Twilight and its Impact on the Fantasy Film Genre


‘The Twilight Series’ has grossed $385 million worldwide and has gained followers all over the world, but has decidedly split the critics and the audiences. It’s like the film version of marmite, you either love it or you hate it. For me, I’m rather indifferent to it; it has all of the cinematic tropes which equal big box office success.

First component; big name stars, ‘The Twilight Saga’ boasts an impressive cast. The two leads are portrayed by Kristen Stewart and Brit Robert Pattinson, and the supporting cast include Taylor Lautner and ex child star Dakota Fanning.


Second component; universal themes, ‘The Twilight Saga’ is known for its themes of identity, love and sexual awakening, which all appeal to its pre-teen audience.


Final component; fantasy, this big budget film series would be nothing without the fantastical element, vampires and werewolves, at war. And, similar to the ‘Harry Potter Series’ all of the action happens in our modern day humdrum world.  


What these successful films show is that evidently, this is a genre which is still relevant in Modern day society. Films are a way to escape the humdrum of life, to forget our worries if only for a couple of hours. What the Fantasy Film genre proves, is that we need to escape our lives, through the genre of Fantasy film.

Of course, in order for the studios to keep producing fantastic, indie films, they must create these big budget fantasy films to keep their business going. ‘The Twilight Saga’ is only one example of a big budget fantasy film and with ‘Beautiful Creatures’ set to be released next month, it seems the industry isn’t quite finished with this cocktail of films.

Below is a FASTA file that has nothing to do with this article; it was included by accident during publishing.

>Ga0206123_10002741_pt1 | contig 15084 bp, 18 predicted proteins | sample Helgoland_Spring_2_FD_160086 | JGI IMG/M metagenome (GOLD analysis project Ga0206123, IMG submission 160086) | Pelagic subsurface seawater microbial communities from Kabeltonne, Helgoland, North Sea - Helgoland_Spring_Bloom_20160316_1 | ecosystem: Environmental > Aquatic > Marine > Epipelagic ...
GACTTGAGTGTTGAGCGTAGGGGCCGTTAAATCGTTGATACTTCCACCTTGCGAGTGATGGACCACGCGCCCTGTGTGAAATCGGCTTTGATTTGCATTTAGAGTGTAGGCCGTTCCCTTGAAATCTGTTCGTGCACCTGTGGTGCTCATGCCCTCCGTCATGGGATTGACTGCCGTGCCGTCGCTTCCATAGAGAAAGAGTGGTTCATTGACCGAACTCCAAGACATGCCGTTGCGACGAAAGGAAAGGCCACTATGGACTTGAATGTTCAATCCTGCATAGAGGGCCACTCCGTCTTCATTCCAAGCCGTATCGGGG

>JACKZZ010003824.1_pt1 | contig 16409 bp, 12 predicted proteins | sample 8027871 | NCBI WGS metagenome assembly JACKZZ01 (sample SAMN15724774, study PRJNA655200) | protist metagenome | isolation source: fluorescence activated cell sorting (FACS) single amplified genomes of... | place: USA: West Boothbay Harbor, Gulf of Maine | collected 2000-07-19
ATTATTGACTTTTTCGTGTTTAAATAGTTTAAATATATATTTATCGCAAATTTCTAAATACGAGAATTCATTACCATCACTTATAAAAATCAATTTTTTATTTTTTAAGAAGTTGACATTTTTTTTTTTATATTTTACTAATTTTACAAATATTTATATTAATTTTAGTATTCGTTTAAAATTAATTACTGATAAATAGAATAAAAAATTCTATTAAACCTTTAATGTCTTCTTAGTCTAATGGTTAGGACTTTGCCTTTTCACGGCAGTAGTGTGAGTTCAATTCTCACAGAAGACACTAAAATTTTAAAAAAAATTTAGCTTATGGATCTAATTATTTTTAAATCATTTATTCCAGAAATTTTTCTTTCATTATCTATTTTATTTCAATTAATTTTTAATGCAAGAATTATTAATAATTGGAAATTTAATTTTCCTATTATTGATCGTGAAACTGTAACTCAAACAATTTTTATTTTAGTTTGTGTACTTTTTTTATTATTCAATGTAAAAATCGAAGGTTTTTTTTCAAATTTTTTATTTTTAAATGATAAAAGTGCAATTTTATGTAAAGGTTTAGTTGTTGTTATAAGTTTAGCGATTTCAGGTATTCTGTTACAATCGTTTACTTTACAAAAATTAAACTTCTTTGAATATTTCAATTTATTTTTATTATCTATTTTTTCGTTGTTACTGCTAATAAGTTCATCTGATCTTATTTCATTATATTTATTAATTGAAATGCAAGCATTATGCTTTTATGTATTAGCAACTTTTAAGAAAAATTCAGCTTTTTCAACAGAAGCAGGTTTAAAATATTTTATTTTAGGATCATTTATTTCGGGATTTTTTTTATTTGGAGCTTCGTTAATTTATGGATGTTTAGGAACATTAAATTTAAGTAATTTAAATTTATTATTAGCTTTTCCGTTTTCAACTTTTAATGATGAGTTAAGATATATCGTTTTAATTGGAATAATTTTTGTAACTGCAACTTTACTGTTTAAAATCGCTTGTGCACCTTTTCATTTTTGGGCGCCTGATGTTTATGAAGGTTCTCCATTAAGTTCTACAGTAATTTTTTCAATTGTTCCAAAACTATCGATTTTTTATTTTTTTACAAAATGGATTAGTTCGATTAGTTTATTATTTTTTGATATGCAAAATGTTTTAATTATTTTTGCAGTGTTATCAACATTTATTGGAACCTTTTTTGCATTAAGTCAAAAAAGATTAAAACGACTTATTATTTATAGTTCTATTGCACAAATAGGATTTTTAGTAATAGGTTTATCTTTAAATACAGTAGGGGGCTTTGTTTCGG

Naomi Jeffreys, Film Editor

On the Road


Words by Yazen Al Samen

The Beat generation, like the Paris Avant-garde generation before it and the Woodstock generation after it, celebrated sex, drugs and Surrealism/Jazz/Rock’n Roll, and it had its leading documentarians.

The Avant-gardes’ had Luis Bunuel, Salvador Dali, Gertrude Stein and Picasso; the Woodstocks had Jimi Hendrix, Jim Morrison and Pete Townshend, and the Beats had Allen Ginsberg, William Seward Burroughs and of course, Jack Kerouac.


All of these intellectual movements had a familiarity between its members, where everybody knows everybody. Kerouac’s 1957 novel ‘On the Road’ is about that familiarity and fondness. It is about Sal, a young writer, Kerouac’s alter ego, who is struggling to finish a novel.

He meets a fellow called Dean, a young hipster, before hipster was hip, who has just married a sixteen year old girl, and the three of them begin a road trip that takes them from New York to Denver to San Francisco and eventually Mexico.

Walter Salles’ adaptation of the novel captures some of that energy and excitement, even if the movie feels passionless and at the end, with no real direction.

Sam Riley stars as Sal, the young troubled writer, in a nuanced, observant performance, serving as a guide to the film’s real star. Riley has such a calm, deep voice and his narration here is nostalgic, fond and it adds depth to the film.


Apart from the period settings and culture, the real find here is Garrett Hedlund, as Dean Moriarty. This is one of the performances of the year, probably Oscar-worthy, it is the sort of performance comparable with Jennifer Lawrence’s work in ‘Winter’s Bone’,  a star making performance.

The film contains an all-star cast, Kristen Stewart, Kirsten Dunst, Amy Adams, Viggo Mortensen, Steve Buscemi, Tom Sturridge, Terrence Howard and Elizabeth Moss. At points you do wonder why so many big stars were needed in this, but anyway, this film remains a fascinating watch, simply because of the novel it was adapted from.


Harry Potter and the Goblet of Fire – Behind the Scenes

Words by Naomi Jeffreys

The fourth in the Harry Potter series, the Goblet of Fire was considerably darker than the previous films.

Directed by Mike Newell (Four Weddings and a Funeral) and starred Daniel Radcliffe, Rupert Grint and Emma Watson. It was the first film in the series which dealt with teenage  troubles, love, hormones and well, a Triwizard Tournament.

According to online sources, ‘as of July 2011, the film holds an 87% “Certified Fresh” overall approval rating at Rotten Tomatoes. Likewise atMetacritic, the film received a score of 81, which indicates “universal acclaim”‘. What’s more, ‘the young actors were praised for demonstrating a “greater range of subtle emotions”‘.

The film’s budget was $150 million and the film was a box office smash, grossing $896,911,078 worldwide.

Check out the behind the scenes images below: